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Dirty Old Town

Ewan McColl


An evergreen and compulsory choice in the repertoire of any Irish folk revival band, the song actually originates from northern England and recounts the love-hate relation with the grim industrial north.
 

I.Origin

Ewan MacColl, British playwright and songwriter of socialist orientation, wrote DIRTY OLD TOWN in 1949, to fill a scene change in Landscape with Chimneys, a play set in a non-identified industrial town of the North of England.
 

II. Context

The song is supposedly about Salford, the author's hometown. This is confirmed by the song notes, which accompany the lyrics in MacColl (Mac Coll 1998).
 

III. Analysis

The song is dominated by a love/hate relation with the town: dirty and old in fact denote disgust and repulsion; nevertheless they also constitute the setting for the romance, which is taking place in it. In addition, the town inspires aesthetically pleasant and synaesthetic images of place, combining sounds ("sirens"), smells ("smoky wind") and sights ("the train blazing through the night"). However, the last verse is reserved for some kind of act of rebellion towards the city, envisaging its destruction. In the last part of the verse, there is a change from an authorial "I" to "we". It is not clear if this plural subject refers to the couple or to the collective of citizens or workers, who will chop down a "you", that might be the town itself or one of its architectonical features (chopping down like a tree might refer to the tall chimneys of the industry). The song, via its lyrics and melody, imparts authenticity to the singer's self-representation as "socialist working-class Northerner" and to its work as accomplished within and for the working class itself. This is also achieved through the use of regional words: "croft" is a small un-used piece of land. The ancient prefix a- + verb is typical of folk and blues music tradition, probably due to the meter. "Town" is used for middle-sized urban agglomerations, while "city" is used for big ones.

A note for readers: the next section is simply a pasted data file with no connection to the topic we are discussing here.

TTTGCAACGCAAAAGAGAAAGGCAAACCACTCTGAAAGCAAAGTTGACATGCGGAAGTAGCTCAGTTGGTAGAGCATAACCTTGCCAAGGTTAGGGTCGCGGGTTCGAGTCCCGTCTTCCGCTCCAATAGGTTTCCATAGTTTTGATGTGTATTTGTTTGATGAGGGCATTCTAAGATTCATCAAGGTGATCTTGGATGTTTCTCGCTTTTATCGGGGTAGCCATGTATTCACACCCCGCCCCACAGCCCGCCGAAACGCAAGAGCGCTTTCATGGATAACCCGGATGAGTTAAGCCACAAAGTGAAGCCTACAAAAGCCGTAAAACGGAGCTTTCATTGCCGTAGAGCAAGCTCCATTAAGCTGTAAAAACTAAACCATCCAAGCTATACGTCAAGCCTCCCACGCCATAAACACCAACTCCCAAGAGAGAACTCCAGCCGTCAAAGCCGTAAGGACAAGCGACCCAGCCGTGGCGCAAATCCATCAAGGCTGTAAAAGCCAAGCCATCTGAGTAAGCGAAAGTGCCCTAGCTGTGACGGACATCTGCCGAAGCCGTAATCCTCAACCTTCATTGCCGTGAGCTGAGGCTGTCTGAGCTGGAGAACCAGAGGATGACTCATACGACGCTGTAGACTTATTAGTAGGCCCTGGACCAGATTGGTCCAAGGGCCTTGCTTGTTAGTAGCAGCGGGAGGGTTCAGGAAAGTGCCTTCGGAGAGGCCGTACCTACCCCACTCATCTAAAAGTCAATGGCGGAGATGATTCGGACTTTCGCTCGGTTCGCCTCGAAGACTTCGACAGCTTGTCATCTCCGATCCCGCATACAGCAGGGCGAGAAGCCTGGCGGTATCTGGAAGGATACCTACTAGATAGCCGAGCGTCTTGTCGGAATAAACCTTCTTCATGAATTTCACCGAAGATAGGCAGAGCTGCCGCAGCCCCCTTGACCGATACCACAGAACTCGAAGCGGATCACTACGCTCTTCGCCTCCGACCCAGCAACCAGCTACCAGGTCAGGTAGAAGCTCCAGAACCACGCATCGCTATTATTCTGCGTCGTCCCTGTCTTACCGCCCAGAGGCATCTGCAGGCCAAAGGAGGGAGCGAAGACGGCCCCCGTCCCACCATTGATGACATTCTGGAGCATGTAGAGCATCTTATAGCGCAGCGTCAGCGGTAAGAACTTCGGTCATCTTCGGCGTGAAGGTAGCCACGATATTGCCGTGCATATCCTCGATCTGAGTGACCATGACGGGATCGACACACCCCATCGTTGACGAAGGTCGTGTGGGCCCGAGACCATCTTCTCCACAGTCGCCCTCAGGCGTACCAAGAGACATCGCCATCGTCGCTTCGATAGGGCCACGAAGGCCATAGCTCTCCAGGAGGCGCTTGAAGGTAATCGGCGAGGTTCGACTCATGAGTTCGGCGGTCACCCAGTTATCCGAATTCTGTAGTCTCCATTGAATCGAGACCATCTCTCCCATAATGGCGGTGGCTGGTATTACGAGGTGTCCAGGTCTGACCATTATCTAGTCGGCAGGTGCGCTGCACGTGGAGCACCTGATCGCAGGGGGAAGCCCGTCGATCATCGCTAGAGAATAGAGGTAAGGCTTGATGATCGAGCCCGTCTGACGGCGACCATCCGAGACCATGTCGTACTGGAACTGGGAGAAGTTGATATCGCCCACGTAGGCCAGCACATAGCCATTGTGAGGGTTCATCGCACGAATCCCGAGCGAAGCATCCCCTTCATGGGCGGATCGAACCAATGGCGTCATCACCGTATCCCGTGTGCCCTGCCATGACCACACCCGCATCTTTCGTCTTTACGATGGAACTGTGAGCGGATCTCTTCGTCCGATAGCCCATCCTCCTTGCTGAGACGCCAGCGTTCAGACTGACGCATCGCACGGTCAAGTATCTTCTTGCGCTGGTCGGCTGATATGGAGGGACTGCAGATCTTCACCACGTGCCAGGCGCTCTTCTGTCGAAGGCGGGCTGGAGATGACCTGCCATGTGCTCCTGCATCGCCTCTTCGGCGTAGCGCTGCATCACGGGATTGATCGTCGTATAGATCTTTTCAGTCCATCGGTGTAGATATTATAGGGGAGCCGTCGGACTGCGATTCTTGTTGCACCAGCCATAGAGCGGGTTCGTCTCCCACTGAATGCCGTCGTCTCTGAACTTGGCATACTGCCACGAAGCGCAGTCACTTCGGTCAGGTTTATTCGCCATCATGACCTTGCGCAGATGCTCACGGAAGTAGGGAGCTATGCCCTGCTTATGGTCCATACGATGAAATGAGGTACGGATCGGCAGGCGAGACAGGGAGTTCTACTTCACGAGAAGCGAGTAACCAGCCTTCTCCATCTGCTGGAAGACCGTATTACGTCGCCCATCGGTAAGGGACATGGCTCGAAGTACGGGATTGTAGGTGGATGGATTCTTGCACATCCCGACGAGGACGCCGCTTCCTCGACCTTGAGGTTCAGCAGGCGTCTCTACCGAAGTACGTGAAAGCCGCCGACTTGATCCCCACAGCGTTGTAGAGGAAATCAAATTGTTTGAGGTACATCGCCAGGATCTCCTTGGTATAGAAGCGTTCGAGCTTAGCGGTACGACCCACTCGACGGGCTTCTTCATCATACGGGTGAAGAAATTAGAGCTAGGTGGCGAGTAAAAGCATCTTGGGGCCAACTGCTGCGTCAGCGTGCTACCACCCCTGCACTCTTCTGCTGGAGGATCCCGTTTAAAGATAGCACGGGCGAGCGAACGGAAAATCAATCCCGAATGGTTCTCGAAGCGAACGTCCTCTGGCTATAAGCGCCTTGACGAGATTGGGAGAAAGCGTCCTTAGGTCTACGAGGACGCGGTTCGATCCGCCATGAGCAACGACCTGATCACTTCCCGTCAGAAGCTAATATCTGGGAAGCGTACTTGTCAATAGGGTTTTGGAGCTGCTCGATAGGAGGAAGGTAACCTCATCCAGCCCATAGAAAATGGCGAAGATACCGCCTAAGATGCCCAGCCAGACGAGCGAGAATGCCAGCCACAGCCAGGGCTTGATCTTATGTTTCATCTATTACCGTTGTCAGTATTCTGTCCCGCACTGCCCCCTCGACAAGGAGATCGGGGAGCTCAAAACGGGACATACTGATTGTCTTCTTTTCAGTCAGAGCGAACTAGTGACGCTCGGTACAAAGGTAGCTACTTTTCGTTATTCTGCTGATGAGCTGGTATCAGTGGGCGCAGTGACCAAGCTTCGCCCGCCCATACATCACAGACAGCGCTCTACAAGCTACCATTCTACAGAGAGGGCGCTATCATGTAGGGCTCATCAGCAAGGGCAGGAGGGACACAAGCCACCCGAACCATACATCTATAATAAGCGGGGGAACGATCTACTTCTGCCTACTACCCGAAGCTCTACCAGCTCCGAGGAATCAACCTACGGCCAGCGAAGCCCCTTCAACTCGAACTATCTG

DIRTY OLD TOWN has a very simple structure of four verses, each followed by the refrain, where the singer repeats the words of the title twice. The theme of love and courtship is typical of popular songs since the troubadours. MacColl’s first recording of DIRTY OLD TOWN is composed of one vocal track only, with no accompanying instruments, and the author sings only the first two verses, each one followed by the chorus. This is probably most faithful to the version performed with the play. In 1956, Alan Lomax and the Ramblers recorded a second version, featuring MacColl and Peggy Seeger on vocals. This version includes the four canonized verses and has a jazz/blues feel, partly thanks to the clarinet insertions and to the guitar and bass walking lines. The clarinet also performs a solo in jazz style before the last verse. In both versions, the melody line has an ascending and descending movement, repeated three times, ending on the parallel tonic instead of the tonic.